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Academic Insights for the Thinking World

Seven reasons why failure is impossible for feminists

In 1906, an 86-year-old woman greeted a room full of suffragists who were still fighting for the right to vote. Susan B. Anthony made her last public statement: “But with all the help with people like we have in this room, failure is impossible.” She died a month later, and it took until 1920 for women […]

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Why gender matters so much in policy making

The 2018 U.S. elections changed many things, including, most notably, the gender composition of elected representatives in Washington and throughout the country. Both the Senate and House of Representatives are now nearly 25% female, a record high and more than double the percentage of 20 years ago. Nine women are currently serving as governors (tying […]

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Congratulations to Cyberwar

Oxford University Press has won the 2018 R. R. Hawkins Award, which is awarded by the Association of American Publishers to a single book every year to “recognize outstanding scholarly works in all disciplines of the arts and sciences.” 

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What can history tell us about the future of international relations?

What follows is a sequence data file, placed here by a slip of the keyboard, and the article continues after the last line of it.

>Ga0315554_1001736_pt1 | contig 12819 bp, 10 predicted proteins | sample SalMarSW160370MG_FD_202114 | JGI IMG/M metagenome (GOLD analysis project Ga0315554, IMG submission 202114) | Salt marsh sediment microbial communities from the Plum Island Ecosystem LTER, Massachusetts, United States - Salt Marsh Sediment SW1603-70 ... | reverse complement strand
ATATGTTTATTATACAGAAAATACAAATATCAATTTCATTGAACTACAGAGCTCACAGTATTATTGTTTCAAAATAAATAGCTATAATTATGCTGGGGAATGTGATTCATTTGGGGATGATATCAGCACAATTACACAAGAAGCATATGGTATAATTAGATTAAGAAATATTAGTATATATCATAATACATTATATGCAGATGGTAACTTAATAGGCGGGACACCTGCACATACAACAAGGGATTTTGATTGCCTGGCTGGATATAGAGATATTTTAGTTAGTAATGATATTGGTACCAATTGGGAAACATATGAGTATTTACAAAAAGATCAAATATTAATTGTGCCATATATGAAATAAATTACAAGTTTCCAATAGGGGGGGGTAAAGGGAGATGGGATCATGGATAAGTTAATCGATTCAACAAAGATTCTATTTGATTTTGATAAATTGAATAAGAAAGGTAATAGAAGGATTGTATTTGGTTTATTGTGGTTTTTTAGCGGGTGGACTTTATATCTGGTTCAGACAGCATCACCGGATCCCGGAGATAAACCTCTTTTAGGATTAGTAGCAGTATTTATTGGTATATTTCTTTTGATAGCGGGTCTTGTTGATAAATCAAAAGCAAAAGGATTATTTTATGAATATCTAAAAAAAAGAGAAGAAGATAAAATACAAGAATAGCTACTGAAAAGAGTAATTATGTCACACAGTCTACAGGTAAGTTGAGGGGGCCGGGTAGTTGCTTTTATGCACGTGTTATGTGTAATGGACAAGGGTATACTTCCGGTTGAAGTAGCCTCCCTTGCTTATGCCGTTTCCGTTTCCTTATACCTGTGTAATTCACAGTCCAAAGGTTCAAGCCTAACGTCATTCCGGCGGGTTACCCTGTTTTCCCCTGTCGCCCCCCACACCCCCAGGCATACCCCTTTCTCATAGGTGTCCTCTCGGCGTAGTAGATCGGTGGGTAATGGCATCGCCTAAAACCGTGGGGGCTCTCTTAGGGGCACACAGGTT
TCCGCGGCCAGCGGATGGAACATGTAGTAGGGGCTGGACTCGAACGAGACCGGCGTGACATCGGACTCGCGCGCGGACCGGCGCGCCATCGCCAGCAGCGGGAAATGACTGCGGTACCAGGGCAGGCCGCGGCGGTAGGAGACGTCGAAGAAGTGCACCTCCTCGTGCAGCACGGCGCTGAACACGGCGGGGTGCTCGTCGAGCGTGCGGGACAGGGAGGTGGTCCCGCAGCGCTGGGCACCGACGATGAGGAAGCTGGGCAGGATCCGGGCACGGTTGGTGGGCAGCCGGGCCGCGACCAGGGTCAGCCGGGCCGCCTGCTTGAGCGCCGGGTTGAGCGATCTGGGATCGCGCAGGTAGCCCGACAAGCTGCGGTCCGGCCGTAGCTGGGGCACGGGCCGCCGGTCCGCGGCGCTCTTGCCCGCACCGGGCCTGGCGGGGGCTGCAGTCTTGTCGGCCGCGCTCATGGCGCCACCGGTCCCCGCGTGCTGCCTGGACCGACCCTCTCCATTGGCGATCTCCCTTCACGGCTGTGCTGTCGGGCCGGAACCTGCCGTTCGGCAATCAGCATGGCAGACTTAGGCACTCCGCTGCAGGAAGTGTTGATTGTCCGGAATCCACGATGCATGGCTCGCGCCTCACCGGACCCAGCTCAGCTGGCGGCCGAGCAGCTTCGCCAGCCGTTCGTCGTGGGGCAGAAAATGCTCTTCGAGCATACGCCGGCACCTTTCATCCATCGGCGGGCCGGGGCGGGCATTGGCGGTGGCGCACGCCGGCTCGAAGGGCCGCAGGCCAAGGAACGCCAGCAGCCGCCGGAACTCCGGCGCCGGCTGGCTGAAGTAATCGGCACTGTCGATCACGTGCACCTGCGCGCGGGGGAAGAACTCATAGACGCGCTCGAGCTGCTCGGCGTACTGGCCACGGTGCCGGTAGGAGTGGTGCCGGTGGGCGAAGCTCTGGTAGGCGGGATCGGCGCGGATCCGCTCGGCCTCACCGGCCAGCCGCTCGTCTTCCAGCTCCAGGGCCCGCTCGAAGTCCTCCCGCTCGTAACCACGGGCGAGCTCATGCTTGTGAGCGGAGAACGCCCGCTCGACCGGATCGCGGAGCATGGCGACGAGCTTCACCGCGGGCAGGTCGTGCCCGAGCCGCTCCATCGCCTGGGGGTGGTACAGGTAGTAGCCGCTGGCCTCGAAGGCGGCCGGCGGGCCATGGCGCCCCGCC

According to Cicero, history is the teacher of life (historia magistra vitae). But it seems fair to say that history has not been the teacher of International Relations. The study of international relations was born 100 years ago to make sense of the European international system, which had just emerged from four years of warfare.

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Protest songs and the spirit of America [playlist]

In a rare television interview, Jimi Hendrix appeared on a network talk show shortly after his historic performance at the Woodstock Music & Art Fair. When host Dick Cavett asked the guitarist about the “controversy” surrounding his wild, feedback-saturated version of “The Star-Spangled Banner,” Hendrix gently demurred.

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A new geological epoch demands a new politics

Young people have become increasingly vocal in castigating older generations for their failure to act on climate change. University students are at the forefront of campaigns to divest from fossil fuels. A group of 21 young Americans launched a high-profile court case against the US government to pursue a legal right to a stable climate.

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How sibling rivalry impacts politics

Was Ed Miliband right to stand against his brother David for the leadership of the Labour party in 2010? Or should he have stepped aside to give his elder brother a clear run? There was much media debate over his decision to challenge David, and relations between the brothers have remained cool and distant to […]

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How women really got the vote

The most important date is 1949, when the populous nations of China, India and Indonesia enfranchised women; that was 40 per cent of the world’s female population. What was driving these enfranchisements? The great movements of women’s suffrage, where tens of nations enfranchised in a few years, are associated with national solidarity and re-organisation.

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